"WHEN SOMEONE ISN’T IN AN INCLUSIVE SPACE, THEY HAVE SOME DIFFICULT CHOICES TO MAKE."

When someone isn’t in an inclusive space, they have some difficult choices to make. The most debilitating consequence of visibility without true inclusion is the constant othering. Non inclusive spaces create a paradox: I can exclude myself by outing myself or I can be excluded by those around me. Damned if I do, damned if I don’t. I’m excluded either way through othering, internal or external. I get to suffer regardless.

If no matter what happens you get to feel out of place, then why not just be visible all the time? Well, that was my initial strategy. I was open and visible all the time. But as things wore on and I tired of repeating the same few things, over and over again. I got to the point where I would avoid people because I couldn’t cope with describing the various aspects of identity to half the people I came across. I even ate a raw habañero chilli to get out of telling my future father-in-law what I thought of whatever banal Channel Four documentary on queerness was on TV. It was very painful but so was the conversation.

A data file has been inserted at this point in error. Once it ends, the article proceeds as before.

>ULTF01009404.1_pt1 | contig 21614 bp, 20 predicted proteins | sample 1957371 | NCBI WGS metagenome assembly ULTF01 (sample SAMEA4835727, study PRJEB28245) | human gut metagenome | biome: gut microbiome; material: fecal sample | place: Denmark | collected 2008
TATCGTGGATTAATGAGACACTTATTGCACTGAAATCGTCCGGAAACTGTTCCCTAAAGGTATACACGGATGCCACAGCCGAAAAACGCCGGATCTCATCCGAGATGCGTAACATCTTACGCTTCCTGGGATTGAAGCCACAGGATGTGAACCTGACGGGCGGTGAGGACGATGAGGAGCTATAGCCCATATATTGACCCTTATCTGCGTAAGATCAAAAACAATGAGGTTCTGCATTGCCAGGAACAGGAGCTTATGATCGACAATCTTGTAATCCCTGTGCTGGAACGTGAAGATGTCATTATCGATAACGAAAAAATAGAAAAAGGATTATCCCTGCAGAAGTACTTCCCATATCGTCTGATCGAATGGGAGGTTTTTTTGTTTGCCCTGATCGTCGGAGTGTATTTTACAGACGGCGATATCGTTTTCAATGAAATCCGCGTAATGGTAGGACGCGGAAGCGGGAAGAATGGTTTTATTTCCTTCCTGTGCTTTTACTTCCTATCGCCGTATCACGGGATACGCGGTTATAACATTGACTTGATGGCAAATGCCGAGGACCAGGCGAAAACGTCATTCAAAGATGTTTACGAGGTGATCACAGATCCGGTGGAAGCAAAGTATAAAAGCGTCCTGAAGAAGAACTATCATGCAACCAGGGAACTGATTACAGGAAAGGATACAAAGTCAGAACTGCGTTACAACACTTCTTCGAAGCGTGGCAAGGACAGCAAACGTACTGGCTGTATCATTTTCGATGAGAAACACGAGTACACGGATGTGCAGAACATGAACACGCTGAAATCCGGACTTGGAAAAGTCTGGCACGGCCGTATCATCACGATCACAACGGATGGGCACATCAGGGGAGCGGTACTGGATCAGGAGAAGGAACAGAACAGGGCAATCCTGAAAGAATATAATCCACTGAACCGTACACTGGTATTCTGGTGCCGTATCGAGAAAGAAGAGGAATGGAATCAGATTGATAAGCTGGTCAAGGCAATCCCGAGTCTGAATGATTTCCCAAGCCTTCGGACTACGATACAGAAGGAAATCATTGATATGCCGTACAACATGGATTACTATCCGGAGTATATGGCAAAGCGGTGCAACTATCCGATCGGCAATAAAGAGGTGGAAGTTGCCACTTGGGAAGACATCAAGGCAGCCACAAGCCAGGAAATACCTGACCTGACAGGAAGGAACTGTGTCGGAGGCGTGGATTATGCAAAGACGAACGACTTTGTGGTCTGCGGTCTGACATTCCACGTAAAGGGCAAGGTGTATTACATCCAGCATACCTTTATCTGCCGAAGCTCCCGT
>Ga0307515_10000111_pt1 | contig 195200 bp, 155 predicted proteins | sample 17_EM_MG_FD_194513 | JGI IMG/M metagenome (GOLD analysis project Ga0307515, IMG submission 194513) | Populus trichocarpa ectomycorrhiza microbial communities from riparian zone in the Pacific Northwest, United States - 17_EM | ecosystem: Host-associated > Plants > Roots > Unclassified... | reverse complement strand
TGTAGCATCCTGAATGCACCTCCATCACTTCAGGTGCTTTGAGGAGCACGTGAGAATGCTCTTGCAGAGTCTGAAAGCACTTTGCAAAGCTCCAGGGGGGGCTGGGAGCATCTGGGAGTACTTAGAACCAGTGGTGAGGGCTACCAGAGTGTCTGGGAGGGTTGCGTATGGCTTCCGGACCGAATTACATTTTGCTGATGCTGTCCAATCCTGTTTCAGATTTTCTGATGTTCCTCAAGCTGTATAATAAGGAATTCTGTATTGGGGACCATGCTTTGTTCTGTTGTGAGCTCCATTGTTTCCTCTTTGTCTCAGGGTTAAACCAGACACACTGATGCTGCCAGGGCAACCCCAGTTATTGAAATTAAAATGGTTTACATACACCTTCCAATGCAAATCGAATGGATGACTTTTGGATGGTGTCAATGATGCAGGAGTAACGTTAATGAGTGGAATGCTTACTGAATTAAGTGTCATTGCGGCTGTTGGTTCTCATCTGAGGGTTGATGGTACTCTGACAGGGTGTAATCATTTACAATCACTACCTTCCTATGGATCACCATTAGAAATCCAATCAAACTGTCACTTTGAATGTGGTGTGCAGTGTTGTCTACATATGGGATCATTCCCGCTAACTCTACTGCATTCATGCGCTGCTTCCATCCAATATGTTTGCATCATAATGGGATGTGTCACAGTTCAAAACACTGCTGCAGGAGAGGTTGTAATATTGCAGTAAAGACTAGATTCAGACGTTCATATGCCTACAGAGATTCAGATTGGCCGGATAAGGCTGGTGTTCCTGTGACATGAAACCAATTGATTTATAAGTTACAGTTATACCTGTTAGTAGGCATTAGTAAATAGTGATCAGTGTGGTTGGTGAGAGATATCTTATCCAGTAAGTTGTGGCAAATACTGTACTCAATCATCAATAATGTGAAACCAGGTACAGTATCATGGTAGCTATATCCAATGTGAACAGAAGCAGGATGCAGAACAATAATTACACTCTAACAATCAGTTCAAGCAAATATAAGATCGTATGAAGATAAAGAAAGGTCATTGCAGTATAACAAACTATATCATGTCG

Being open and visible in queer circles traps you into this space that lost its appeal for me a while ago. I like seeing euphoric friends and I want them to feel they can come to me when they’re struggling with what they are, but maintaining close ties to that world means being constantly caught in the same three or four conversation loops. We’re all so much more than our queerness. I understand that finding oneself is a major project that dominates life for a while, but it’s not dominating my life anymore and I’m ready to move on.

The truth is I’m bored. I’m bored of being the educator, I’m bored of being on display, and I’m bored of being caught in a conversation that ran its course for me some while ago. I don’t want to be visible anymore. I don’t want to have that awkward coming out conversation; if being excluded means I never have to have that conversation again, I’m happy. In a truly inclusive space, I wouldn’t ever have to.